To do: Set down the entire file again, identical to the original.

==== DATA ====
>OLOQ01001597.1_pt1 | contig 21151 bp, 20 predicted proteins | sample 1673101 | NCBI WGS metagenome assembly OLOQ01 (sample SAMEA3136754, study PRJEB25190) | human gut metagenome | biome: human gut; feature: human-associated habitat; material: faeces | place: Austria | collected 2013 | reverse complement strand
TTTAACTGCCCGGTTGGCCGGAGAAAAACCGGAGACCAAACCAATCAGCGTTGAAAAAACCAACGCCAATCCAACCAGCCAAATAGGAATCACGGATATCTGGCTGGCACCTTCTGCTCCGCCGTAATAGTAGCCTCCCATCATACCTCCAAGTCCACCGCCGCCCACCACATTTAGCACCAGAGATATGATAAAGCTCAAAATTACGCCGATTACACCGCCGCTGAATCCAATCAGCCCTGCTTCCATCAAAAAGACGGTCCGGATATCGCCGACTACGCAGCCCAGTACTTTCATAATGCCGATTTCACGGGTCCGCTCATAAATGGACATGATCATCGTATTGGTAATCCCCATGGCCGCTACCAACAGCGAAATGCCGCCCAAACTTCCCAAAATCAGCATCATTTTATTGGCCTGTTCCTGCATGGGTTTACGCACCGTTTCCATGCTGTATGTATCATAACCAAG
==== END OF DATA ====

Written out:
>OLOQ01001597.1_pt1 | contig 21151 bp, 20 predicted proteins | sample 1673101 | NCBI WGS metagenome assembly OLOQ01 (sample SAMEA3136754, study PRJEB25190) | human gut metagenome | biome: human gut; feature: human-associated habitat; material: faeces | place: Austria | collected 2013 | reverse complement strand
TTTAACTGCCCGGTTGGCCGGAGAAAAACCGGAGACCAAACCAATCAGCGTTGAAAAAACCAACGCCAATCCAACCAGCCAAATAGGAATCACGGATATCTGGCTGGCACCTTCTGCTCCGCCGTAATAGTAGCCTCCCATCATACCTCCAAGTCCACCGCCGCCCACCACATTTAGCACCAGAGATATGATAAAGCTCAAAATTACGCCGATTACACCGCCGCTGAATCCAATCAGCCCTGCTTCCATCAAAAAGACGGTCCGGATATCGCCGACTACGCAGCCCAGTACTTTCATAATGCCGATTTCACGGGTCCGCTCATAAATGGACATGATCATCGTATTGGTAATCCCCATGGCCGCTACCAACAGCGAAATGCCGCCCAAACTTCCCAAAATCAGCATCATTTTATTGGCCTGTTCCTGCATGGGTTTACGCACCGTTTCCATGCTGTATGTATCATAACCAAG